Of all the papers at one half-day session it is a note in passing by Jenny Wilson about porn that constitutes the only story.
The statement she made though "The single most important factor is the porn factor because pornography has always been at the cutting edge of technology" is actually true though.
A book The Erotic Engine details the whole story. As the books "blurb" says;
From cave painting to photography to the internet, pornography has always been at the cutting edge in adopting and exploiting new developments in mass communication. And in so doing, it has helped to promote and propel those developments in ways that are rarely acknowledged. Without pornography, the internet would not have grown so quickly. The e-commerce payment systems that are now commonplace would be at a far more primitive stage security and usability. Without video streaming software developed for pornography sites, CNN would be struggling to deliver news clips. Without advertising from sex sites, Google could not have afforded YouTube.
This smart, witty and well-researched history shows how a vast secret trade has bankrolled and shaped mainstream culture and its machines.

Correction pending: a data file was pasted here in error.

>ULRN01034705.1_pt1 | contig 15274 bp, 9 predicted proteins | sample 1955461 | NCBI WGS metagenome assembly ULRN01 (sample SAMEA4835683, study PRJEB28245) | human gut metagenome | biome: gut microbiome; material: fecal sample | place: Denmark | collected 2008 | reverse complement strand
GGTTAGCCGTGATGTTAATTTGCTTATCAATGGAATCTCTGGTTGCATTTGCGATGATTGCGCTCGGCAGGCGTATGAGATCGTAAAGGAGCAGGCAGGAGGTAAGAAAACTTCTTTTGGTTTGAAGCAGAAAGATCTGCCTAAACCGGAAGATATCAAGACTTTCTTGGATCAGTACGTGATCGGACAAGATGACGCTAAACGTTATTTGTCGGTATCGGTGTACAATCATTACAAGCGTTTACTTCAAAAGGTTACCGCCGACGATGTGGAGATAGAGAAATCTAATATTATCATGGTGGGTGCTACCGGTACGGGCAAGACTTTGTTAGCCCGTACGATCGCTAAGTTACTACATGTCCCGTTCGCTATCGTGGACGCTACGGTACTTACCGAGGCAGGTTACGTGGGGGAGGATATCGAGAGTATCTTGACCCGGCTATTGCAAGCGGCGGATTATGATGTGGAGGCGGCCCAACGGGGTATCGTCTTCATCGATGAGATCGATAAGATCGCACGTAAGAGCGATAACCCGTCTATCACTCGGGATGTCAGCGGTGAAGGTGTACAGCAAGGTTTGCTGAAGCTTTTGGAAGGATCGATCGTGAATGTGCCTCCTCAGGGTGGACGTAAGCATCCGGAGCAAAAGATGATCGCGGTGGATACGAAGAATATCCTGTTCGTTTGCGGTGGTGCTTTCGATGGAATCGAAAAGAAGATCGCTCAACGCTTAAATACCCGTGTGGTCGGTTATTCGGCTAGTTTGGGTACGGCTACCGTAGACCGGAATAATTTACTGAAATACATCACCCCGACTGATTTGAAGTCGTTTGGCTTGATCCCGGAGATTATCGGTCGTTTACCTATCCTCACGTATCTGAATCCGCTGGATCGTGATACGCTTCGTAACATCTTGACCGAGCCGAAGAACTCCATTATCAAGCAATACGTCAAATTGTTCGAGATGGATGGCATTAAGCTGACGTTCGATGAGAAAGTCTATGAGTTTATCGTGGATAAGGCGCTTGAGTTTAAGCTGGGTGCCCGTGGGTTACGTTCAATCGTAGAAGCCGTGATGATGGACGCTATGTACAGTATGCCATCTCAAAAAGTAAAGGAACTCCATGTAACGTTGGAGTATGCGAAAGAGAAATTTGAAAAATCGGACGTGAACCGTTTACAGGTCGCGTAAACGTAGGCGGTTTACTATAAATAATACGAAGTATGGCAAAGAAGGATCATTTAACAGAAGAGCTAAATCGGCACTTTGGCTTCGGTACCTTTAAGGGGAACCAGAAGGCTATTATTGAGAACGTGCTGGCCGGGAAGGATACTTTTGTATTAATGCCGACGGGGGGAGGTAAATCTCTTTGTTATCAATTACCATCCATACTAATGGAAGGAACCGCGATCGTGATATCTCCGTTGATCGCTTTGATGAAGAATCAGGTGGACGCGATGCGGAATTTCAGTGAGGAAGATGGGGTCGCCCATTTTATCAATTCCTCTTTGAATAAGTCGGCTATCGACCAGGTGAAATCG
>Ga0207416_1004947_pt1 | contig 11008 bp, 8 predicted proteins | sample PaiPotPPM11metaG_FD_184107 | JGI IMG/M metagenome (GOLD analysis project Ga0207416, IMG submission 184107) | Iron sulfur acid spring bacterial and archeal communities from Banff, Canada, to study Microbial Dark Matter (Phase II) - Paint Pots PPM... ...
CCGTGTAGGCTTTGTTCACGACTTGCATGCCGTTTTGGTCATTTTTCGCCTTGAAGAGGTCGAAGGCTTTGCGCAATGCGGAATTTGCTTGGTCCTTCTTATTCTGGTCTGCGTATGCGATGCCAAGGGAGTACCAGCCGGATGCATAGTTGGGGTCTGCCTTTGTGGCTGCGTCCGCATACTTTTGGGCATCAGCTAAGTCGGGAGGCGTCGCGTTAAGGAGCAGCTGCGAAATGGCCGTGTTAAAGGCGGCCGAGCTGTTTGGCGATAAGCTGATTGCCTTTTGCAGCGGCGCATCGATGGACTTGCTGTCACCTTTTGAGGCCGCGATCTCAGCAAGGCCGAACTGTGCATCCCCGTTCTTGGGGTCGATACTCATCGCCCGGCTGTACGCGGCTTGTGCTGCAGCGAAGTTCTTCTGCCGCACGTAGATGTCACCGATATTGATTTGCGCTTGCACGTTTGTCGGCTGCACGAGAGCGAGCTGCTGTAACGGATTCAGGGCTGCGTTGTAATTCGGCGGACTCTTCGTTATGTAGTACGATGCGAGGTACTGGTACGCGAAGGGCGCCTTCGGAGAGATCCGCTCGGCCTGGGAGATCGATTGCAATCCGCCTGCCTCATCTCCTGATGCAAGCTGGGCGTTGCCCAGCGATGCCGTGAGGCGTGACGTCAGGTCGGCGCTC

The important thing is this was true of ALL TECHNOLOGY. The photograph was first used to take pictures of scantily clad women. The success of VHS over Beta is at least in part attributed to the fact that the VHS industry embraced the porn industry while Beta shunned it.
Are these technologies any less good because that is how they were first used?
Jenny's point is the real benefits of the NBN will be stifled if the NBN cannot also be used to its full capability for entertainment.
One could add though, that on the flip side, an uncontrollable content stream of "objectionable" content could be equally damaging.
The forum itself was good, building as it did on a special issue of the TJA. My own contribution will be written up and posted on the DigEcon research site soon.
Novae Meridianae Demetae Dexter delenda est